Sunday, August 16, 2015

Judging what works in education

Another NPR story, this time about a researcher in education from Melbourne, yet I am not familiar with him.   As with all of education research, it may be that some of his claims are debatable, but I strongly suspect this one is right:
Many education reformers tout school choice as a tool for parent empowerment and school improvement through competitive pressure. But Hattie says his research shows that once you account for the economic background of students, private schools offer no significant advantages on average. As for charter schools? "The effect of charter schools, for example, across three meta-analyses based on 246 studies is a minuscule .07," he writes.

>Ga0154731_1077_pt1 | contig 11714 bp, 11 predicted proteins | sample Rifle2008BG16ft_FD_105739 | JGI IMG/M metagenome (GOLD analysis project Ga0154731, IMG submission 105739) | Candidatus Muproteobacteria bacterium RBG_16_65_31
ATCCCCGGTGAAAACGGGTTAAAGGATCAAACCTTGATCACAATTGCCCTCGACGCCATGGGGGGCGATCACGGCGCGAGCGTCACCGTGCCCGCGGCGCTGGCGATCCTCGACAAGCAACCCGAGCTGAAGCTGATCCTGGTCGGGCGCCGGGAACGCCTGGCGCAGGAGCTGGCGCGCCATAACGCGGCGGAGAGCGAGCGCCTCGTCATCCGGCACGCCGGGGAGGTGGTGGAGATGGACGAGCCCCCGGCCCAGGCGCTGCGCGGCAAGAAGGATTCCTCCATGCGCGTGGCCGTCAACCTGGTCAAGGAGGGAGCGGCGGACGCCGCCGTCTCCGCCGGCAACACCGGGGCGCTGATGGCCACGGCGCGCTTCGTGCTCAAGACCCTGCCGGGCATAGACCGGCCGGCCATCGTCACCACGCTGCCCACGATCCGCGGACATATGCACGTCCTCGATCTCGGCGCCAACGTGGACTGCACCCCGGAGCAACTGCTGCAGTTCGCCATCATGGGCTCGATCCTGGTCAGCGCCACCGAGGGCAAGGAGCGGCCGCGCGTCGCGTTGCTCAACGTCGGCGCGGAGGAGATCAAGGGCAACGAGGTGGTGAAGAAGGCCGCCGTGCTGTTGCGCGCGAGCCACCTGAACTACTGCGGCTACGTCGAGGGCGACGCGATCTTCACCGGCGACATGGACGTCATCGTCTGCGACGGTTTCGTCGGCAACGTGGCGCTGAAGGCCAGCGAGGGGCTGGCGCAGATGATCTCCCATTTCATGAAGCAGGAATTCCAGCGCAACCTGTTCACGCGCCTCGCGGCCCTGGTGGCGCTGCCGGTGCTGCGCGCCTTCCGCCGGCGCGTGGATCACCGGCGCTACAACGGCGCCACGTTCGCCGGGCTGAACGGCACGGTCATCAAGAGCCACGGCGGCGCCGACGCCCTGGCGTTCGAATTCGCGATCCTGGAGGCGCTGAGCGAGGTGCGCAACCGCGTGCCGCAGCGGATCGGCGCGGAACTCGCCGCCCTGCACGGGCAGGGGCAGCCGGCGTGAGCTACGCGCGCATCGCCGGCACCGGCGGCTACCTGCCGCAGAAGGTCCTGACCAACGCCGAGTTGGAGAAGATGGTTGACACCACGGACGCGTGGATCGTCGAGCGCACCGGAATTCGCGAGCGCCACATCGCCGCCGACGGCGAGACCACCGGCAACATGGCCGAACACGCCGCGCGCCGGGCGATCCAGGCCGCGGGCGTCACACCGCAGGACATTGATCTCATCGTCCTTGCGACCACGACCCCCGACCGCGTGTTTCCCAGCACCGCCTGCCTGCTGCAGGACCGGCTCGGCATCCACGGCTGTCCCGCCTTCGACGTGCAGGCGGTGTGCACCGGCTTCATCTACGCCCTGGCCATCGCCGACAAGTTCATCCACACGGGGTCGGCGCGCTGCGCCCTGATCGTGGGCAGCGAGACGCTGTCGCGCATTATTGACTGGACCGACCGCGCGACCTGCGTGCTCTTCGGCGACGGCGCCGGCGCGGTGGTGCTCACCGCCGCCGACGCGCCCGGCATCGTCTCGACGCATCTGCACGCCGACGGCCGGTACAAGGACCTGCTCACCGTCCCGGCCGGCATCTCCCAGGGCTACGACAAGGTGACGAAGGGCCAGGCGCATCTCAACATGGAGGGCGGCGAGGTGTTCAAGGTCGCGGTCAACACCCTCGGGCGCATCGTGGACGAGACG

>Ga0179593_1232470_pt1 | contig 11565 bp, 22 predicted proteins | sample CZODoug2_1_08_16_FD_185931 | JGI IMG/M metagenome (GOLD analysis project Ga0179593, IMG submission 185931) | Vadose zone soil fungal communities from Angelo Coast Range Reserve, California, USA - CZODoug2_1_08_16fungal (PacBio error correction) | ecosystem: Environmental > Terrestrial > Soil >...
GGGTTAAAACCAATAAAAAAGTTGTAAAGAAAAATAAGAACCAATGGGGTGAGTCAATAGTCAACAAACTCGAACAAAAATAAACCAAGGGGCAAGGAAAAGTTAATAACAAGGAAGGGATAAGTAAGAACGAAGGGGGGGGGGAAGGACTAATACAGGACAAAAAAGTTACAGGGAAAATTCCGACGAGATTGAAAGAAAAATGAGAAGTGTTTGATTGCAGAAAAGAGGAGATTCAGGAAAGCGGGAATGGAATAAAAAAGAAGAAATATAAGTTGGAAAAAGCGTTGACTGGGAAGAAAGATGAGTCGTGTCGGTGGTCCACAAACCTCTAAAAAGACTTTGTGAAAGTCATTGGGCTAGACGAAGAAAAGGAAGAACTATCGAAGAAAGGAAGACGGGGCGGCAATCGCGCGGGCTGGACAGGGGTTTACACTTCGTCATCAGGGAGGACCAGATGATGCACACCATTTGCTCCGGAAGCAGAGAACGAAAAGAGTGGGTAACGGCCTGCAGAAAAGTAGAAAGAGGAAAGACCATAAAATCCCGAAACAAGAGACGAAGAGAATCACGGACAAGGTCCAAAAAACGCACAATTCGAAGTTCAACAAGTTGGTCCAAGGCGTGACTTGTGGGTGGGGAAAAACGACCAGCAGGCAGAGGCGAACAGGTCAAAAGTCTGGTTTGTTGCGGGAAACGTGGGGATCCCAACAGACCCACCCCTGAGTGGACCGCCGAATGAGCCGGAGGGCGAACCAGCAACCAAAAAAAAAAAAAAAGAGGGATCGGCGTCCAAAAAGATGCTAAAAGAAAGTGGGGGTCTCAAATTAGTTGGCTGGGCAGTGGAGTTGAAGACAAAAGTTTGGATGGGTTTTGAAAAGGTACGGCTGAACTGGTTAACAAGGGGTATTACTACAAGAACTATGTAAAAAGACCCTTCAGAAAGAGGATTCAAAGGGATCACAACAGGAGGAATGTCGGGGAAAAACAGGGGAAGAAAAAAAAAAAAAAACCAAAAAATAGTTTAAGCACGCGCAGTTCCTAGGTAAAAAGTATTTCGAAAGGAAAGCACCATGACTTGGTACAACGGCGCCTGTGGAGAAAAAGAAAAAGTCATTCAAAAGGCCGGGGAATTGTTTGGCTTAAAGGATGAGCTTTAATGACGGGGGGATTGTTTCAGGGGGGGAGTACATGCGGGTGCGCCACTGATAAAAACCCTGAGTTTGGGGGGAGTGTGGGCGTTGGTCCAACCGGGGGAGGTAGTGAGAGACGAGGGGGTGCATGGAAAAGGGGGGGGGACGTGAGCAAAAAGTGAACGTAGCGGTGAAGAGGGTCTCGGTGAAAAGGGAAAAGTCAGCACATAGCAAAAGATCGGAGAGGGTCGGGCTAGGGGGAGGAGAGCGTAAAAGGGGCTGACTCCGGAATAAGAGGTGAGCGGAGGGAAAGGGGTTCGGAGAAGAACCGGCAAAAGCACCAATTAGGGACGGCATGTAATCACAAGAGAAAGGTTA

On the other hand, I don't quite understand how you study this at all:
Putting televisions in the classroom, on the other hand, has an average negative impact of -0.18. Holding students back a grade really does hold students back, with an effect of -0.16.
How do you judge how the child would have done if they had not been "held back"?  

Update:  I also note that Naplan results in Australia indicate that having a mother born overseas is a good way to stay above the average. Bit hard to address that in your education system, though....

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